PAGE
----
In the almost 40 years since the original “Star Wars,” we’ve been treated to seven Star Wars films and know Lucas’ Skywalker storyline by rote, so “Rogue One” comes as a fresh stand-alone sidebar to the saga by giving us a separate storyline during the timeframe in which our love for the series first began. Much like Hollywood studios treated audiences to countless films depicting individual battles of America’s victory in World War II, Edwards uses “Rogue One” to depict the victorious battle waged by the Rebel Alliance to seize the architectural designs of the Imperial Empire’s ultimate weapon, the Death Star. As we know from the introductory title crawl in the original “Star Wars,” the Rebels were already in possession of these plans that allowed Rebel X-Wing fighter pilot Luke Skywalker (Mark Hamill) to locate the weakness within the Death Star’s design and take that one-in-a-million shot to blow it to smithereens. So, in the time when Luke was staring at the two suns setting over Tattooine before meeting Obi-Wan or knowing what the Force was, the Rebel Alliance was battling for acquisition of those Death Star design plans- that’s the story of “Rogue One.”
As “Rogue One” opens, we meet Galen Erso (Mads Mikkelsen), an engineer for the Empire whose design of their Death Star weapon makes him realize he doesn’t want to be responsible for completing work on this “planet killer.” Though his conscience makes Galen flee with his wife and daughter, the Imperial forces, led by director Orson Krennic (Ben Mendelsohn), quickly find him. Galen is seized to finish the Death Star’s completion; his daughter, Jyn, escapes and is rescued in hiding by Galen’s friend, freedom-fighter Saw Gerarra (which I guess is “Star Wars-speak” for Che Guevara), played by Forest Whitaker. Jyn grows up a rebel under Saw’s tutelage; she disguises her identity (the name Erso’s synonymous with Death Star-designer).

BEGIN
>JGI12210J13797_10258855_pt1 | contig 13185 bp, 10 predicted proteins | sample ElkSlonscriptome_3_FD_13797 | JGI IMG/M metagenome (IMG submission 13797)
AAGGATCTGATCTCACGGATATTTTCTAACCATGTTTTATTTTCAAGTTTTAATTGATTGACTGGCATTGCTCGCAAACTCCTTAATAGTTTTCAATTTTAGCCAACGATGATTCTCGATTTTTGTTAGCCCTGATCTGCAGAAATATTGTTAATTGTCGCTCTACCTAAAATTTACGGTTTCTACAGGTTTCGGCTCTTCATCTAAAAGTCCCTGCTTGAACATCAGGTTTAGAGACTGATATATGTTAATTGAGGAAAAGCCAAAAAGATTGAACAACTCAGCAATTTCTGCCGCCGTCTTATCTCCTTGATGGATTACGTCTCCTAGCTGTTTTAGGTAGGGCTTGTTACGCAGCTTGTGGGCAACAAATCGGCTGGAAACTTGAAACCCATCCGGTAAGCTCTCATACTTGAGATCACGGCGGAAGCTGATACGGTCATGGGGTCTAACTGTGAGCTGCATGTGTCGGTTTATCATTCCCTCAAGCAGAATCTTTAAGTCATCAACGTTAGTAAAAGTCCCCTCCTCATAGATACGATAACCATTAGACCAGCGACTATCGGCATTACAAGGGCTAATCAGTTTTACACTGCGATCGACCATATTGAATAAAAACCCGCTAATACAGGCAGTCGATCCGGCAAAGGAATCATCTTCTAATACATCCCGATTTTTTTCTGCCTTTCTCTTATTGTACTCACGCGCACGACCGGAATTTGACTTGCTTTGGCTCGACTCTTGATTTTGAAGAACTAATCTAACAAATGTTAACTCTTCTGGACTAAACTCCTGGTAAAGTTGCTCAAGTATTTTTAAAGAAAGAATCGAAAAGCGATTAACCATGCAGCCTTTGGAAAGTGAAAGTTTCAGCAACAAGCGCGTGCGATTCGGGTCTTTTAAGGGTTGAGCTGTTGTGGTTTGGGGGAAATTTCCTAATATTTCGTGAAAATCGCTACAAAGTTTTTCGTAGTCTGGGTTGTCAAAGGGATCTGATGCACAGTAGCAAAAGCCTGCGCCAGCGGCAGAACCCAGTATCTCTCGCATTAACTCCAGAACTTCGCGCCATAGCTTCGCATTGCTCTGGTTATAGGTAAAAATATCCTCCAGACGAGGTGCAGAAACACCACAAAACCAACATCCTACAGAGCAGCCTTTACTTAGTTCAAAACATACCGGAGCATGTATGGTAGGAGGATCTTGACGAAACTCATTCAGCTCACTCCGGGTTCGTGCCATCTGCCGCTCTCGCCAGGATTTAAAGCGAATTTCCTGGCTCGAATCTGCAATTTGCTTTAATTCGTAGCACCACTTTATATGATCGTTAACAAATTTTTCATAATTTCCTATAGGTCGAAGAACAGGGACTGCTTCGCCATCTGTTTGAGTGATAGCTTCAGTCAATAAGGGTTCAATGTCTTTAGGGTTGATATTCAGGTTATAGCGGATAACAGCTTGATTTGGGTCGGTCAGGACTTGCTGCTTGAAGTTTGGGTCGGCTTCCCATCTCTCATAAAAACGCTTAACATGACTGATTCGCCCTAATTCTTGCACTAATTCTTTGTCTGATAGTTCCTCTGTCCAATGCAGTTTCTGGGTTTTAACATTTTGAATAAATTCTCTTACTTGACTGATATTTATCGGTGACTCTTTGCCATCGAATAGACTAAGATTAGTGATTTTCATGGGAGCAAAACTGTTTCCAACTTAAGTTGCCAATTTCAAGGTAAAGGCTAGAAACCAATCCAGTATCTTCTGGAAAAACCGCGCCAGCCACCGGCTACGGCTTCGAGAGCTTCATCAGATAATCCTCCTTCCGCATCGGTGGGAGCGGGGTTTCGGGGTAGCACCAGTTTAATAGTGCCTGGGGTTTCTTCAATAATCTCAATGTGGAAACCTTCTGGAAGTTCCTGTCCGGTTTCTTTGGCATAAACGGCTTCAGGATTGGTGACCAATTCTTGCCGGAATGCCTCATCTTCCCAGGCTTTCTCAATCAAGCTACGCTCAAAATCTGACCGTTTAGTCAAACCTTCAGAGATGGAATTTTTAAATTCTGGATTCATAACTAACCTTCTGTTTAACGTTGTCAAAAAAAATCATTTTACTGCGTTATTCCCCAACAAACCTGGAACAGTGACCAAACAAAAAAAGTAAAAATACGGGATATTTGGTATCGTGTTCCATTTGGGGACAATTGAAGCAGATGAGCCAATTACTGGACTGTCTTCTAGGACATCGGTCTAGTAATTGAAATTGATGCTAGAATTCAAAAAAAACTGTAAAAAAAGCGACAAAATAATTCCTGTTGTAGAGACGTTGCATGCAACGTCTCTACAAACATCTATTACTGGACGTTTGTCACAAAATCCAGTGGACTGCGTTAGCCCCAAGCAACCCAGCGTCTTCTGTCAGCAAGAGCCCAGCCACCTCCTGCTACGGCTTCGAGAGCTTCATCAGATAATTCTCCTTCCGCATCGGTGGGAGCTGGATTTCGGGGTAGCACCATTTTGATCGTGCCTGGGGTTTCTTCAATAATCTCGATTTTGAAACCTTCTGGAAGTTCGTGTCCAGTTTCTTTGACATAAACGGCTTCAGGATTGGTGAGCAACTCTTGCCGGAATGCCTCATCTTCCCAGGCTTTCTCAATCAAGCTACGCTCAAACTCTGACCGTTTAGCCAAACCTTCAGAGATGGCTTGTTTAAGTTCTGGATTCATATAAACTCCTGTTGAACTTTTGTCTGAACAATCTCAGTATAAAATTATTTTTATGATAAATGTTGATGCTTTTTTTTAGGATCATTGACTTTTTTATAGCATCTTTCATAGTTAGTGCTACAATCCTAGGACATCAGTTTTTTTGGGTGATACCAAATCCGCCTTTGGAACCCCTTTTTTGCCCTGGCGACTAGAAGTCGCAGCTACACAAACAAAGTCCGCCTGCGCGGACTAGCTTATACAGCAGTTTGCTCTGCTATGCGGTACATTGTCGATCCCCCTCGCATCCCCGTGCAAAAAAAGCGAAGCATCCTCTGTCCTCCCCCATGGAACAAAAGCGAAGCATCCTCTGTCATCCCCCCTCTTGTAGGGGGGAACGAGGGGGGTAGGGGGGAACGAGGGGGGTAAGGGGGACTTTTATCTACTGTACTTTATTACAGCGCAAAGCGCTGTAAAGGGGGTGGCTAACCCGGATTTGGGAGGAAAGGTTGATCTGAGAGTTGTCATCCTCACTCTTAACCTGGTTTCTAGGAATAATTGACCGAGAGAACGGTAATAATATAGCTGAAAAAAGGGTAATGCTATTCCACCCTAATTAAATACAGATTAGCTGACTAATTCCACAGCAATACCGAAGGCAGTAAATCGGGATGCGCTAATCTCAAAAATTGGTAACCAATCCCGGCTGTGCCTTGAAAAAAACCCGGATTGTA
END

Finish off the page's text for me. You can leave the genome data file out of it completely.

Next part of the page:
Galen Erso, however, has retained his goodwill: within the Death Star, he has secretly built-in a design weakness enabling its destruction. Erso gives these plans to fellow sympathizer Imperial pilot Bodhi (Riz Ahmed), who Erso entrusts to bring to Saw Gerrara. The now-grown Jyn (Felicity Jones), apprehended by Imperial forces but freed by the Rebels who know her true identity, is given a mission: the Alliance, knowing of the Death Star but not yet knowing Erso has sent Bodhi with the plans, tasks Jyn with locating Saw Gerrara to lead them to her father, who can help them destroy the Death Star.
What follows in “Rogue One” is everything you’ve come to count on from the Star Wars franchise- cool special effects in a sci-fi soap opera. But because “Rogue One” bookends to the exact time when the original “Star Wars” begins, we’re treated to what director Edwards and writers Chris Weitz and Tony Gilroy admirably recreate in love of Lucas’ original film: apart from seeing Darth Vader, C3PO and R2D2 again, we also get the chessboard with the monster game pieces, hologram messages, the Imperial AT-AT walkers used on the ice planet Toth in “The Empire Strikes Back” and, using CGI reconstruction, get to see actors from the original film who’ve passed away or younger versions of aging actors from the original who look like they’re about to. Even “Rogue’s” one character that embodies the Jedi force- a blind Asian who fights with an Aikido stick- I took to be a sly tribute to the movie Lucas said was the inspiration for “Star Wars”- Akira Kurosawa’s 1958 film, “The Hidden Fortress.”
While “Rogue One” may just be a stand-alone film in the Star Wars galaxy, it’s a loving nostalgic recreation of the time period when we first entered its universe. A cinematic Christmas present for the Star Wars fan, “Rogue One” leaves us with the feeling that a long time ago doesn’t have to seem that far, far away.